Joseph Kleitsch (1882-1931) was born in Hungary. At the age of seven he had been trained as a painter and worked as an apprentice to a sign painter. Joseph Kleitsch left his apprenticeship after about eighteen months in order to open his own studio as a portrait painter. By the time he was seventeen he was a highly respected and successful portrait artist, having painted such subjects as Franz Josef of Austria. Joseph Kleitsch formal studies took place in Budapest, Munich and Paris, and after he immigrated to Chicago, he furthered his training at the Art Institute of Chicago.
In 1901 Joseph Kleitsch immigrated to Germany and then to the United States, settling in Cincinnati, Ohio. Around 1905 he moved to Denver where he did portraits of prominent businessmen. About 1907 he was in Hutchinson, Kansas, but, after only a short time, he relocated to Mexico City, residing there between 1907 and 1909. It was sometime in 1909 that Joseph Kleitsch moved to Chicago.
In 1912 Joseph Kleitsch achieved recognition for commissioned portraits he had done of Mexican President Francisco Madero and his wife. Well established as a portrait painter, Joseph Kleitsch joined the Palette and Chisel Club and began participating in local exhibitions with the club and at the Art Institute of Chicago around 1914. He began to paint interior scenes with figures, often placed in front of a window. Joseph Kleitsch received high praise for these works and was compared to the Spanish artist Joaquin Sorolla (1863-1923) as well as to Rembrandt.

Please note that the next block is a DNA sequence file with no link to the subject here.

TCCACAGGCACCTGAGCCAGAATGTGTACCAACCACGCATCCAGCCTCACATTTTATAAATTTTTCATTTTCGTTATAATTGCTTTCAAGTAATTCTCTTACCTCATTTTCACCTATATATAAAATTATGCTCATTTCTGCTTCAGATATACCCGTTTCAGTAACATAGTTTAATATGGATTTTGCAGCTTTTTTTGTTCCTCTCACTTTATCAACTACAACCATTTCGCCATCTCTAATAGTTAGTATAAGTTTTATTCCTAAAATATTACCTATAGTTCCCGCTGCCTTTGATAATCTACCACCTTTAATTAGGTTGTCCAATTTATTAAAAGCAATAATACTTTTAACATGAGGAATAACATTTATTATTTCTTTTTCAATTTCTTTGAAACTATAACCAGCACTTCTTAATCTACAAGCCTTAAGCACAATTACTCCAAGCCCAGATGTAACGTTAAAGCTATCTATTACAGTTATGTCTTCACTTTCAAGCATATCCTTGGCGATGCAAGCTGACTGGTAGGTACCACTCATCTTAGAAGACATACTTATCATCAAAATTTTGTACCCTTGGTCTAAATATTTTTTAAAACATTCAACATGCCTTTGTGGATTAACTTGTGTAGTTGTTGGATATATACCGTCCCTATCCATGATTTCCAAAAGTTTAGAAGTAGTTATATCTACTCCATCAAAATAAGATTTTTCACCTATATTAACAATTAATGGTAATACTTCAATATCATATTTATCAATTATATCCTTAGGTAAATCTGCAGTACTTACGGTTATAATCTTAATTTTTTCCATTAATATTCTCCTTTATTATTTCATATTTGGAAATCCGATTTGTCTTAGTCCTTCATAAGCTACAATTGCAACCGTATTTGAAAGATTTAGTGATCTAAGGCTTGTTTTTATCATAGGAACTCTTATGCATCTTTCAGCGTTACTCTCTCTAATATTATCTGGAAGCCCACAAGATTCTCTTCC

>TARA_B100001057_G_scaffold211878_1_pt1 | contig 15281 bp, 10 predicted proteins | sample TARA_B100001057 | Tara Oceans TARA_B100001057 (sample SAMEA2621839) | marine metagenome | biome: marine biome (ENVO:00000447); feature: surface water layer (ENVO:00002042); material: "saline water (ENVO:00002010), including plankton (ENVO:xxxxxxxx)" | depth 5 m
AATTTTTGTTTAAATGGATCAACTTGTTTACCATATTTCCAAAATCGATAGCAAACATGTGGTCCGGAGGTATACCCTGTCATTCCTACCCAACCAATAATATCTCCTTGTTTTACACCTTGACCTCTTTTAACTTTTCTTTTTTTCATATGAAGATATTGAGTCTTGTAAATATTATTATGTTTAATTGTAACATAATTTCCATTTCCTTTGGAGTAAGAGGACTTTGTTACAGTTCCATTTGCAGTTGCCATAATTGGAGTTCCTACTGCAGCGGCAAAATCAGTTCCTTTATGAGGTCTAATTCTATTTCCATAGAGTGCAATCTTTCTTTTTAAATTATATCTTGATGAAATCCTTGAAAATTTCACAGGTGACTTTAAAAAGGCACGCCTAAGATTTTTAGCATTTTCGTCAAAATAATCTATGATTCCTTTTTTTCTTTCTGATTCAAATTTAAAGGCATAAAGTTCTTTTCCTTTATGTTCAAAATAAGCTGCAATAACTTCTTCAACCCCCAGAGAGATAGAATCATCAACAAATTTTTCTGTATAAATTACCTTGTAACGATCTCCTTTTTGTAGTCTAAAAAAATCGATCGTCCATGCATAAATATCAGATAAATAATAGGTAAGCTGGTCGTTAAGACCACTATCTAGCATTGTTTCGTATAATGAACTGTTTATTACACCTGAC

In 1920 Kleitsch moved to Southern California, establishing residency in Laguna Beach. He was already acquainted with artists who had preceded him, such as Edgar Payne. He again established himself as a portrait painter which was his main source of income, but Joseph Kleitsch also began to create landscapes and still lifes. Joseph Kleitsch was a bold colorist and employed a bravura brush stroke. He especially enjoyed painting in and around Laguna Beach and he would ultimately come to be seen as one of the early California Impressionist painters.
While in Laguna Beach, Joseph Kleitsch and his wife Edna opened the Kleitsch Academy. While teaching at the school, Joseph Kleitsch remained an active painter, making many painting excursions in the California area, including San Francisco and Carmel. In 1925 Joseph Kleitsch traveled to Europe for more subject matter. He visited France and Spain where he painted portraits and landscapes. By this point in his career much of the classic nineteenth century style of his earlier work had transformed into a Post-Impressionistic style that relied on a lighter palette and his now favorite Plein-Air landscapes, gardens, coastal and local street scenes.
Joseph Kleitsch returned to California in November 1927 and continued to paint in Laguna Beach until his untimely death at the age of forty-nine.
Joseph Kleitsch Awards
Gold Medal, Palette and Chisel Club
Silver Medal, Painters and Sculptors Club
First Prize, California State Fair
Grand Prize & Figure Prize, Laguna Beach Art Association